Pentatonic makes furniture out of recycled materials

Published on : Monday, September 18, 2017

Pentatonic furniturre 2017Ahead of the London Design Festival 2017, new start-up brand Pentatonic is introducing a range of furniture and products created from food, electrical, plastic and textile waste. The company, led by Jamie Hall and Johann Boedecker, is working with an adapted injection-moulding process to transform waste materials into homeware.

Pentatonic will launch its first collection of customisable flat-packed furniture, all made entirely from recycled materials, at this year’s LDF.

When it comes to making the furniture, the type of rubbish used is determined by its properties. Typical examples include smartphones, cans and cigarette butts. The studio explains, “Subject to what product, finish or performance we are looking for, we select trash based upon its properties and application possibilities, and then apply this technology using a number of precision manufacturing processes.”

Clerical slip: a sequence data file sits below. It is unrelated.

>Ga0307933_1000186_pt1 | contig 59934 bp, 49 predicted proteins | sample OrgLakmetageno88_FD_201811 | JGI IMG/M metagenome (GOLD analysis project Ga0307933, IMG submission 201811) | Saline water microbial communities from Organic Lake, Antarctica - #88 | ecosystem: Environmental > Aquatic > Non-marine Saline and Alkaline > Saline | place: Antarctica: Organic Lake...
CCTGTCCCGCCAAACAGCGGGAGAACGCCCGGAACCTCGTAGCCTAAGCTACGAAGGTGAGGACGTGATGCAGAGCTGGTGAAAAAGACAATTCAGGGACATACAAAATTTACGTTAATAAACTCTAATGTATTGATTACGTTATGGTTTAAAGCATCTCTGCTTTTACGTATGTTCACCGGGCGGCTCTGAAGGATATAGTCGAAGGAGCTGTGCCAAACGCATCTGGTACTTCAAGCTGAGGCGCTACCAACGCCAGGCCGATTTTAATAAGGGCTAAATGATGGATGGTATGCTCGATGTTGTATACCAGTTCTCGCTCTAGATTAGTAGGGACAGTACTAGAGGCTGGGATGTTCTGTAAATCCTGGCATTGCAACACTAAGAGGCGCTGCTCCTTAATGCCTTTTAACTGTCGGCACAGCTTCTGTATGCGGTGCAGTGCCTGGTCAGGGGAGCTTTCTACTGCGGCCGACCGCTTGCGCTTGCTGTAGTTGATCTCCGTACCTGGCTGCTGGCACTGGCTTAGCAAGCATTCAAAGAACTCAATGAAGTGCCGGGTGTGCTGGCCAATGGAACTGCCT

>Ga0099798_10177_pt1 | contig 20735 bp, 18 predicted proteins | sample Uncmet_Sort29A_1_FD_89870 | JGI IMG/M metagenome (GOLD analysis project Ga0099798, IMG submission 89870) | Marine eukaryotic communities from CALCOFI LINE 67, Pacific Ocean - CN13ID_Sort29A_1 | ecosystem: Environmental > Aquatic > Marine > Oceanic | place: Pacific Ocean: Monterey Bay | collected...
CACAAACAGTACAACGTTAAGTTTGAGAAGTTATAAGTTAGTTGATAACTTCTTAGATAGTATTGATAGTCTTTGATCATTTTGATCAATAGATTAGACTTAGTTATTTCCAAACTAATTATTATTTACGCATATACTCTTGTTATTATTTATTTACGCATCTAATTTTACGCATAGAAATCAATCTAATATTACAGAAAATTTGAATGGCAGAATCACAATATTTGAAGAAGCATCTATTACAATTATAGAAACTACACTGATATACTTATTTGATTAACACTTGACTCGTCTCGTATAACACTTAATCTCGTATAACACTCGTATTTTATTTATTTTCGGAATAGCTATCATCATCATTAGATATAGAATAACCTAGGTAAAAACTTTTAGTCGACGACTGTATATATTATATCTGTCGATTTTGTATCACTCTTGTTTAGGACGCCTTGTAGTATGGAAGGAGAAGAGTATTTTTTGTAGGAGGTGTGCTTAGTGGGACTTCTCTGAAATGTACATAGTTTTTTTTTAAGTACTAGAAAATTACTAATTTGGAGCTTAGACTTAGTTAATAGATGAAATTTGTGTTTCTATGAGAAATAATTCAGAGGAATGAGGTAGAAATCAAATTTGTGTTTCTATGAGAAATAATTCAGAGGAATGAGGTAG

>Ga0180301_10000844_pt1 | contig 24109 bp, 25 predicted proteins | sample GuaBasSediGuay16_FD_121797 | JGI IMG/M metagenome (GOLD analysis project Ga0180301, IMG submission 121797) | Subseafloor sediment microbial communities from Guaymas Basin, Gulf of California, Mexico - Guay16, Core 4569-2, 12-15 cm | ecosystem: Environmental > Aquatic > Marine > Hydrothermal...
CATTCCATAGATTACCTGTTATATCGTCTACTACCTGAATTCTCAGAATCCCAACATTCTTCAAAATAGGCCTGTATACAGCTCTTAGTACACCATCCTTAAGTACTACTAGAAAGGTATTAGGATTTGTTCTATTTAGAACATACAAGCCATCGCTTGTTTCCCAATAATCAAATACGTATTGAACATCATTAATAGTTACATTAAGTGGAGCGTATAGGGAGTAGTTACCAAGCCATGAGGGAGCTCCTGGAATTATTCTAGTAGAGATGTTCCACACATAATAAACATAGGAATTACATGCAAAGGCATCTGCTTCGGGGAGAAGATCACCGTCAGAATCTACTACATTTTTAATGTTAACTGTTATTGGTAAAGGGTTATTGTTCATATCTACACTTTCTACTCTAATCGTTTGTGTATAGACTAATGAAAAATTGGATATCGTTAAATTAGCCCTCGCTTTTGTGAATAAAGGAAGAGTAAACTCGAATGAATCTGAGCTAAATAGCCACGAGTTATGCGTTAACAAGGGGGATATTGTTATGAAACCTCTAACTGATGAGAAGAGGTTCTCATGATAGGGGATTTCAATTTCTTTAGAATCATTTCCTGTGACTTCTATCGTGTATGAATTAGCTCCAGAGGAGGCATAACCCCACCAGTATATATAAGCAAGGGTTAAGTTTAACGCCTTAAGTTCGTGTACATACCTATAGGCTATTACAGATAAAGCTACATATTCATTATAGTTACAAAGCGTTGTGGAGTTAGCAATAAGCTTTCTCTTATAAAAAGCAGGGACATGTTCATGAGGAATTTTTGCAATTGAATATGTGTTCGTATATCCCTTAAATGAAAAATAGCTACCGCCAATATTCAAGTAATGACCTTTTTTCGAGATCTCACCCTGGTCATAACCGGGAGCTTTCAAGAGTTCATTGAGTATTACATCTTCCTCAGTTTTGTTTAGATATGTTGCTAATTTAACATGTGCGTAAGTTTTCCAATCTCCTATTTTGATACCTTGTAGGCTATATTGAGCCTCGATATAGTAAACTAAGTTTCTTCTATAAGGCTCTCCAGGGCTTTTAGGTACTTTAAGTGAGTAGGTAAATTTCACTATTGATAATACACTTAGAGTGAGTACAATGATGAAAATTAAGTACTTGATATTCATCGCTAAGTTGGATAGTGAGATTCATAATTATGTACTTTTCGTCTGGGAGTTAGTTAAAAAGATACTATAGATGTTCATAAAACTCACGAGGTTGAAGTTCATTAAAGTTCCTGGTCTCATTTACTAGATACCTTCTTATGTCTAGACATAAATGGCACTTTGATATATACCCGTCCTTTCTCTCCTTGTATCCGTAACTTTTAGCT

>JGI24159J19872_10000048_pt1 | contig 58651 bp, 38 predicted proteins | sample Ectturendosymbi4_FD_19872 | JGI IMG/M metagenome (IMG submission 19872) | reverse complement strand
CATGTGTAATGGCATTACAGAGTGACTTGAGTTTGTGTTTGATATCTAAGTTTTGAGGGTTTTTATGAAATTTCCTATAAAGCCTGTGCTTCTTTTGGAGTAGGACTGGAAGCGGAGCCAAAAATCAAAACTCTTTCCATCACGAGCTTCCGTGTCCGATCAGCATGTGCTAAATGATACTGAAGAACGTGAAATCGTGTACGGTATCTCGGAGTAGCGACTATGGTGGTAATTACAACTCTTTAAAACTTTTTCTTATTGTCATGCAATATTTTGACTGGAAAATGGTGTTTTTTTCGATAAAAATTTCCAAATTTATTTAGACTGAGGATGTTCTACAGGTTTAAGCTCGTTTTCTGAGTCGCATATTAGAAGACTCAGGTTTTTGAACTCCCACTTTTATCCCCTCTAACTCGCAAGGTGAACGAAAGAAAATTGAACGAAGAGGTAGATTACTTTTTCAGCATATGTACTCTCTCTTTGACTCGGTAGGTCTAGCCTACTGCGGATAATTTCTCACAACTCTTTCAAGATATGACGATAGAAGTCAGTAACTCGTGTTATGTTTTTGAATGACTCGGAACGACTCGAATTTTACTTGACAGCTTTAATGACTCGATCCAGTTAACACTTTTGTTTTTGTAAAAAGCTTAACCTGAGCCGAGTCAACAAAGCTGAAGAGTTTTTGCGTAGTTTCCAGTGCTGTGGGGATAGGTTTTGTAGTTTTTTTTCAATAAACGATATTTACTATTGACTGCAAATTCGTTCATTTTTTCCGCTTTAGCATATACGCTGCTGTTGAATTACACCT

With plastic, the waste is washed and sorted before being shredded into pellets, to create a new material ready to be formed into furniture. Chairs and tables are designed to be assembled without the need for tools – instead, the components themselves aid the construction of each piece. This means waste is minimised, and no toxic glues or resins are nececssary.

Through their new venture, Hall and Boedecker are trying show how products can be produced from recycled materials on a large scale.  The company is introducing a “circular economy” system. Customers can sell back pieces of their furniture to Pentatonic, so that they can be recycled and reintroduced into the supply chain.


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